Toronto: Jacob Tremblay Says Hollywood Fame Hasn't Changed Him But Age Has
"I don't think I really changed. I mean, I changed in age," the 9-year-old told reporters about returning to the Toronto Film Festival a year after his breakout performance in 'Room.'
Jacob Tremblay insists Hollywood fame hasn't changed the 9-year-old a year after he and co-star Brie Larson screened Lenny Abrahamson's Room, which would go on to become an awards darling, at the Toronto Film Festival.
But he has changed; he's gotten older. "I don't think I really changed. I mean, I changed in age. But I think I was just really excited to come back here again," Tremblay on Thursday said during a Burn Your Maps press conference at the Toronto Film Festival a year after Room earned the People's Choice Award here.
The Canadian actor won a Critics' Choice Award and was nominated for a Screen Actors Guild Award for his breakout performance in Room. The 2015 awards season also allowed Tremblay to rub shoulders with Hollywood royalty, including Leonardo DiCaprio and Jennifer Lawrence.
"I don't feel like a different person. But I'm really excited to do this and celebrate, and do all this press for our new movie," Tremblay said. He is promoting Burn Your Maps, directed by Jordan Roberts and also starring Vera Farmiga and Virginia Madsen.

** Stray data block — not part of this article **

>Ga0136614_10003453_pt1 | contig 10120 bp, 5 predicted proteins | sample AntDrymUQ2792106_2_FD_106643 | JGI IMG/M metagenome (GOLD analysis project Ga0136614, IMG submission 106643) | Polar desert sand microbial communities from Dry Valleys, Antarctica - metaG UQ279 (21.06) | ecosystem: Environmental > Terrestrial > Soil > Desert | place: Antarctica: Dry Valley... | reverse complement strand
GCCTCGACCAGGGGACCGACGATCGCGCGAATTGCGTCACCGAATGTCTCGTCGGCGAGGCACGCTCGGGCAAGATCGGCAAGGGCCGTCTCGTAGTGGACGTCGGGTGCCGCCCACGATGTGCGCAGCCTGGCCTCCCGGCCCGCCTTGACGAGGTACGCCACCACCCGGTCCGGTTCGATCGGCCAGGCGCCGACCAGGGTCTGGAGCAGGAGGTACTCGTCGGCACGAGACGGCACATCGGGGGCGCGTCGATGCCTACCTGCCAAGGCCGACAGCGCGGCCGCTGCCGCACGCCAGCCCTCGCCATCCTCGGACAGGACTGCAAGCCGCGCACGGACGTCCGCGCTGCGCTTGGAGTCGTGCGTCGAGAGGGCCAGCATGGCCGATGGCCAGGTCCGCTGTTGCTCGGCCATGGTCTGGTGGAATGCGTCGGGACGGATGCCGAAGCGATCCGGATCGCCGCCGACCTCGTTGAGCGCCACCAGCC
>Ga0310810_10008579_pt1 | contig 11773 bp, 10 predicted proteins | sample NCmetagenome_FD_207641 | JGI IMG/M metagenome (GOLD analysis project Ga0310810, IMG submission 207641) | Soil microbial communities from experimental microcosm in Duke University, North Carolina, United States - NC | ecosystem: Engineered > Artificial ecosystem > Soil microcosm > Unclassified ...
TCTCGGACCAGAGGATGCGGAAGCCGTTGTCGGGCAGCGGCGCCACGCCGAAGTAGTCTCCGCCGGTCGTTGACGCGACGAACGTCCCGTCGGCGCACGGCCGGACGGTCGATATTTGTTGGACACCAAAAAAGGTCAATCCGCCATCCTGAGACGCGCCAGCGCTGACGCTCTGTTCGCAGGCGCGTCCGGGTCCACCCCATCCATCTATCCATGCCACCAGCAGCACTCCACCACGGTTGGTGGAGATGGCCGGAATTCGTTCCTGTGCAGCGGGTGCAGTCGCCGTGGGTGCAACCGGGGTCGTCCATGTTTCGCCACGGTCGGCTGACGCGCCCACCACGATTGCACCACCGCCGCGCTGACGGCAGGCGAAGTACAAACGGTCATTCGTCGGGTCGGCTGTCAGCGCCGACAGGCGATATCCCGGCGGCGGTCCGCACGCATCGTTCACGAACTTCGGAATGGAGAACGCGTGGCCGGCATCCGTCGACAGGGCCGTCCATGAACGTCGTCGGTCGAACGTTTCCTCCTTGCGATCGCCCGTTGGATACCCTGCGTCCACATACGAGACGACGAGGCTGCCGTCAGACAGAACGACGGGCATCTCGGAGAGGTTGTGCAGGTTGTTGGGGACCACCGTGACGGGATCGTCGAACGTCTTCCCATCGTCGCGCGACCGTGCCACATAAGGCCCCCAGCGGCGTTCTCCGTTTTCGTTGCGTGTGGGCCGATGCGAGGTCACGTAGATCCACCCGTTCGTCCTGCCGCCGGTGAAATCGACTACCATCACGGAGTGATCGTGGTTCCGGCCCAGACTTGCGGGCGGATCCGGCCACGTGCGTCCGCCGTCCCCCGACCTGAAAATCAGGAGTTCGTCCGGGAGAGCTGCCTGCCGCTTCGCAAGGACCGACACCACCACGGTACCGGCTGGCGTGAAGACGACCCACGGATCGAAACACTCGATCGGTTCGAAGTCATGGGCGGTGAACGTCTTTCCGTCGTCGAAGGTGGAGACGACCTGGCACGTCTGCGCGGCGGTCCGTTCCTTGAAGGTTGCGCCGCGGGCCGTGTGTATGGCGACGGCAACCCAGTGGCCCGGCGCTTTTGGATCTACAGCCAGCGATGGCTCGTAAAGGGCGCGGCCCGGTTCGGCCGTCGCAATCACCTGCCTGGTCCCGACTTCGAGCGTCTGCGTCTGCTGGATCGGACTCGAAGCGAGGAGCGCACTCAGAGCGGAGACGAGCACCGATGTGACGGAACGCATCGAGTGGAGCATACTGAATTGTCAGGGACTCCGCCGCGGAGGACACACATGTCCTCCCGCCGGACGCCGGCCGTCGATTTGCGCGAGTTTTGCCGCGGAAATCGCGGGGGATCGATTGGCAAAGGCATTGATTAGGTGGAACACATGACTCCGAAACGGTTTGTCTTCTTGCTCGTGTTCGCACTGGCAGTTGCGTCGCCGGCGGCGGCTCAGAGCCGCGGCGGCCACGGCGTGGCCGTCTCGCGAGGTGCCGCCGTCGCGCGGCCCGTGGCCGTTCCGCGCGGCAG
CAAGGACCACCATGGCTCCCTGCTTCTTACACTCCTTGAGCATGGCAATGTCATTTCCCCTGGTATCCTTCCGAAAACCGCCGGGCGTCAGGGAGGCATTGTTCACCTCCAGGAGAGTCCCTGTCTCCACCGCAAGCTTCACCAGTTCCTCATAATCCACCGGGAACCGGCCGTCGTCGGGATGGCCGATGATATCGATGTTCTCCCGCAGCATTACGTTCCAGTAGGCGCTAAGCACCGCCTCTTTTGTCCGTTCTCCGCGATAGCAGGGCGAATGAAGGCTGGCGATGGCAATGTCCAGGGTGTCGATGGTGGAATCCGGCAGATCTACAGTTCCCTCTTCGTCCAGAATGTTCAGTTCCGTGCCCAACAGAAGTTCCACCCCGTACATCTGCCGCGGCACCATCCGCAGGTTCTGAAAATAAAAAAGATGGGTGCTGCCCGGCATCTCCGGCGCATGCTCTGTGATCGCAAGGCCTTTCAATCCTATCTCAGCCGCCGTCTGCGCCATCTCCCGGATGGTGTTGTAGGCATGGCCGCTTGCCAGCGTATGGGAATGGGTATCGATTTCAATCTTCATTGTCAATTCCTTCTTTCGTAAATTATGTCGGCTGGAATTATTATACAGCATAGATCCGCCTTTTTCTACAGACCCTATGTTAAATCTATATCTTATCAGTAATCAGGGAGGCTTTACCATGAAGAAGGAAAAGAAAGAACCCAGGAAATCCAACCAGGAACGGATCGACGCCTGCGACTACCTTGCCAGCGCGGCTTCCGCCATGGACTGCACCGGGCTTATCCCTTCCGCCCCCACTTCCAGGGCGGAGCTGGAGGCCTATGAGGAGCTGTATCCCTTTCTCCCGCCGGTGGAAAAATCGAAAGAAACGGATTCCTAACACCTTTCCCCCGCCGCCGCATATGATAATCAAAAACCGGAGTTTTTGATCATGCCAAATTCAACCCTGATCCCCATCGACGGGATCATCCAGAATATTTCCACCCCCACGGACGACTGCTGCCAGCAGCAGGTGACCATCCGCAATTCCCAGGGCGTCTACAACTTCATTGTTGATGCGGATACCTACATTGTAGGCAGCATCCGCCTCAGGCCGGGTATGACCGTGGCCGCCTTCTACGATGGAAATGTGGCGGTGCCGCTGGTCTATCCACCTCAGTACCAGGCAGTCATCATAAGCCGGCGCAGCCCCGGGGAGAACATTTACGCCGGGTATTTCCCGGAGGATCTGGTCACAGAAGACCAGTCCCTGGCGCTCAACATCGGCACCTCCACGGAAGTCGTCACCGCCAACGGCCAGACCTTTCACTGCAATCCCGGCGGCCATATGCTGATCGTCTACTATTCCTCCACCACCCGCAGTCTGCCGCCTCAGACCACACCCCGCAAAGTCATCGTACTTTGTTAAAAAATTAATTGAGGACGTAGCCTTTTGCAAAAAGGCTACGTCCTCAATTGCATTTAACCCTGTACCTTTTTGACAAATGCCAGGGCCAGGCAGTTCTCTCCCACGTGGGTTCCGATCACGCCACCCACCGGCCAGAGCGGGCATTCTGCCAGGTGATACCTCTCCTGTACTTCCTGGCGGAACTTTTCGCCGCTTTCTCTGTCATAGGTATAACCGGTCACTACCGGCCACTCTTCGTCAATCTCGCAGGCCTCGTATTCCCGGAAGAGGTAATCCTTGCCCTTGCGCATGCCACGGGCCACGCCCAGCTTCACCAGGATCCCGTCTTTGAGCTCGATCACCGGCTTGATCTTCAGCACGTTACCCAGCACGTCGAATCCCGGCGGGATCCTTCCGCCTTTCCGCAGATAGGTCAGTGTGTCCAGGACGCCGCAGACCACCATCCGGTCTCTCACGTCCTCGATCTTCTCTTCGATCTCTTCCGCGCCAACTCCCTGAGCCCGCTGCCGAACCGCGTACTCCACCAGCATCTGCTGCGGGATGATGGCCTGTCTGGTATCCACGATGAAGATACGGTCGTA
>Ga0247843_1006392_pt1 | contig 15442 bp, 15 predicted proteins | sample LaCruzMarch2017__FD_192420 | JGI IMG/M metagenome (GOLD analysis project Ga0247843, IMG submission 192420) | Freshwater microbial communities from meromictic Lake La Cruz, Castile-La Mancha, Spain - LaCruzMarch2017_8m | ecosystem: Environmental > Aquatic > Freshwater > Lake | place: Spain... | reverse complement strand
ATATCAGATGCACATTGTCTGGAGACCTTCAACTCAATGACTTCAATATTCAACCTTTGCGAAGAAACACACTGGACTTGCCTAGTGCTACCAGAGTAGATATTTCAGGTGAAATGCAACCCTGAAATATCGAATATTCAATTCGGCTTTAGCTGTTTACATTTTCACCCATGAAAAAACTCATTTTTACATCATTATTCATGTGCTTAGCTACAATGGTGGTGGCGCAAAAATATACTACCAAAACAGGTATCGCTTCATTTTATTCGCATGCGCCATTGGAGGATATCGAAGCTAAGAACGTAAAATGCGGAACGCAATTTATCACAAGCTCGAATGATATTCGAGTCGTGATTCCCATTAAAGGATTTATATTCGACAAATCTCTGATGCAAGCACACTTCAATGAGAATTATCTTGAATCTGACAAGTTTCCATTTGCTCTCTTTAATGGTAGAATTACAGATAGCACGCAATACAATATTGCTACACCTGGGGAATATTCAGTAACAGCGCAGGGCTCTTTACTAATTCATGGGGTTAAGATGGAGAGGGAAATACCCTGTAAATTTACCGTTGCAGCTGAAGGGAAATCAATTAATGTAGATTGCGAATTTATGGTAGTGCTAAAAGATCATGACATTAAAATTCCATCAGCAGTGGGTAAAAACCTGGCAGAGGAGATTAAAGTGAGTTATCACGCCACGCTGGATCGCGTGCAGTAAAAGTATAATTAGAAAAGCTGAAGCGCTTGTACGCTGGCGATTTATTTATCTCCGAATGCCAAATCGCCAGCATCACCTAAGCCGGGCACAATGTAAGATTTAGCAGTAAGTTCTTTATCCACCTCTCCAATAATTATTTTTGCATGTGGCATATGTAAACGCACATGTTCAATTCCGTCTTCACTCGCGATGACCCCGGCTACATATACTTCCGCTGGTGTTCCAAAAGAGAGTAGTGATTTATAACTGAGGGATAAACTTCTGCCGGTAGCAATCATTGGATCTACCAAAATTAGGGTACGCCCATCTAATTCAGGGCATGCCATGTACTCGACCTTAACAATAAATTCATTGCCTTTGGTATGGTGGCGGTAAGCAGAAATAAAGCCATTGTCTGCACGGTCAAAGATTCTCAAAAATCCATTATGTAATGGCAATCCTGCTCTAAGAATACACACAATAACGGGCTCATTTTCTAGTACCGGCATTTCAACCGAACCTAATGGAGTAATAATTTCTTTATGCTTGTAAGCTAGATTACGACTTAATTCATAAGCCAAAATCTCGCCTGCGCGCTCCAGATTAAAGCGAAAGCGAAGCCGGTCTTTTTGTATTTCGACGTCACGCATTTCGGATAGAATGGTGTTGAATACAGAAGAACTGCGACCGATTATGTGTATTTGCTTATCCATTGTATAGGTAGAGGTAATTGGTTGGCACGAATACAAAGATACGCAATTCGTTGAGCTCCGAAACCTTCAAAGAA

Tremblay plays an 8-year-old American convinced he's a Mongolian goat herder. He played with goats and horses during the film shoot, which had Canada's Alberta province doubling as Mongolia.
"Goats are really cute, especially little ones. But they do smell a little bit," the young actor told the Toronto presser. Tremblay also recounted riding a horse without a saddle. "If you do that, it kind of hurts, if you know what I'm saying," he told reporters.
Co-star Farmiga said connecting on the Burn Your Maps set with Tremblay was easy. "He's a very open little dude. He just wants to have a good time," she explained. "He's a very savvy young actor, very deep, in touch with his emotions," Farmiga added.
Director Foster paid tribute to Tremblay for not cutting corners when time constraints meant the low-budget indie needed to speed up production. "To his unbelievable quality, he was not capable of phoning it in. When I was running out of time and I needed him to do it, he wouldn't [phone it in]," Foster recalled.
The Toronto Film Festival continues through Sept. 18.